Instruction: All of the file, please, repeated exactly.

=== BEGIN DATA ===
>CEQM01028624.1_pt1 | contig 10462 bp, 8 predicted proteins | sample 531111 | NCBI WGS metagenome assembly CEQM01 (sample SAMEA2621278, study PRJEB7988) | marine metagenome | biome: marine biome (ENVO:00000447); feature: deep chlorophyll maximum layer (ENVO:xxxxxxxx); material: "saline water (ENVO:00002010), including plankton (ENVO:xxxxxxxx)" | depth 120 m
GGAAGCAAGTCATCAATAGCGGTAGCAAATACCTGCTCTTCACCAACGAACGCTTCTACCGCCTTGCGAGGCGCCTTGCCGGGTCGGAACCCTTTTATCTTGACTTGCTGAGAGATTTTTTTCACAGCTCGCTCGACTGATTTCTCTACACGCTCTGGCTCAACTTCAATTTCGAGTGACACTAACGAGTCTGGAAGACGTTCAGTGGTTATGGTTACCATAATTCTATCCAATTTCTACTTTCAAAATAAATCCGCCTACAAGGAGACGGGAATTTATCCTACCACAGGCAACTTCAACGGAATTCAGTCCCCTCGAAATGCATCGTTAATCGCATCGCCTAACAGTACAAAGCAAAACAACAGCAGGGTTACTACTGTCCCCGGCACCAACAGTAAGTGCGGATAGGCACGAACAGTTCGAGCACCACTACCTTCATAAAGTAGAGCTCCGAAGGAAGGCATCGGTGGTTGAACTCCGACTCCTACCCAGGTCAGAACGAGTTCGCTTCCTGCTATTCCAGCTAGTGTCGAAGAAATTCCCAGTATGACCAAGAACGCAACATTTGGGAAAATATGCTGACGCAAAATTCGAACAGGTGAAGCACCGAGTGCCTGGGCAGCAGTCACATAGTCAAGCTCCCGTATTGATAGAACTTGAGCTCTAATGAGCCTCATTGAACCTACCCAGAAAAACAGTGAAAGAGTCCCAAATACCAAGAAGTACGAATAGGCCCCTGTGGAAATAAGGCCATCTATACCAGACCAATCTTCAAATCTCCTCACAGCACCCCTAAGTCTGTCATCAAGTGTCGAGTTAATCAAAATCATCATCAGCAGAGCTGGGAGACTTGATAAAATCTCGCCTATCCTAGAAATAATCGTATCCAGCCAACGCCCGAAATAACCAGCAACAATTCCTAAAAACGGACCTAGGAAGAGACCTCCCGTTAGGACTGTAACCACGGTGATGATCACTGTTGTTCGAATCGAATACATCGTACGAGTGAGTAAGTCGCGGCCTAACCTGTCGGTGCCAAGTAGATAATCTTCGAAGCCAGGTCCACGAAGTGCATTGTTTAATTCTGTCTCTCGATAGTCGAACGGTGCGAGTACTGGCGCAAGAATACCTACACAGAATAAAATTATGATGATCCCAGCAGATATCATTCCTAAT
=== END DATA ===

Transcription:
>CEQM01028624.1_pt1 | contig 10462 bp, 8 predicted proteins | sample 531111 | NCBI WGS metagenome assembly CEQM01 (sample SAMEA2621278, study PRJEB7988) | marine metagenome | biome: marine biome (ENVO:00000447); feature: deep chlorophyll maximum layer (ENVO:xxxxxxxx); material: "saline water (ENVO:00002010), including plankton (ENVO:xxxxxxxx)" | depth 120 m
GGAAGCAAGTCATCAATAGCGGTAGCAAATACCTGCTCTTCACCAACGAACGCTTCTACCGCCTTGCGAGGCGCCTTGCCGGGTCGGAACCCTTTTATCTTGACTTGCTGAGAGATTTTTTTCACAGCTCGCTCGACTGATTTCTCTACACGCTCTGGCTCAACTTCAATTTCGAGTGACACTAACGAGTCTGGAAGACGTTCAGTGGTTATGGTTACCATAATTCTATCCAATTTCTACTTTCAAAATAAATCCGCCTACAAGGAGACGGGAATTTATCCTACCACAGGCAACTTCAACGGAATTCAGTCCCCTCGAAATGCATCGTTAATCGCATCGCCTAACAGTACAAAGCAAAACAACAGCAGGGTTACTACTGTCCCCGGCACCAACAGTAAGTGCGGATAGGCACGAACAGTTCGAGCACCACTACCTTCATAAAGTAGAGCTCCGAAGGAAGGCATCGGTGGTTGAACTCCGACTCCTACCCAGGTCAGAACGAGTTCGCTTCCTGCTATTCCAGCTAGTGTCGAAGAAATTCCCAGTATGACCAAGAACGCAACATTTGGGAAAATATGCTGACGCAAAATTCGAACAGGTGAAGCACCGAGTGCCTGGGCAGCAGTCACATAGTCAAGCTCCCGTATTGATAGAACTTGAGCTCTAATGAGCCTCATTGAACCTACCCAGAAAAACAGTGAAAGAGTCCCAAATACCAAGAAGTACGAATAGGCCCCTGTGGAAATAAGGCCATCTATACCAGACCAATCTTCAAATCTCCTCACAGCACCCCTAAGTCTGTCATCAAGTGTCGAGTTAATCAAAATCATCATCAGCAGAGCTGGGAGACTTGATAAAATCTCGCCTATCCTAGAAATAATCGTATCCAGCCAACGCCCGAAATAACCAGCAACAATTCCTAAAAACGGACCTAGGAAGAGACCTCCCGTTAGGACTGTAACCACGGTGATGATCACTGTTGTTCGAATCGAATACATCGTACGAGTGAGTAAGTCGCGGCCTAACCTGTCGGTGCCAAGTAGATAATCTTCGAAGCCAGGTCCACGAAGTGCATTGTTTAATTCTGTCTCTCGATAGTCGAACGGTGCGAGTACTGGCGCAAGAATACCTACACAGAATAAAATTATGATGATCCCAGCAGATATCATTCCTAAT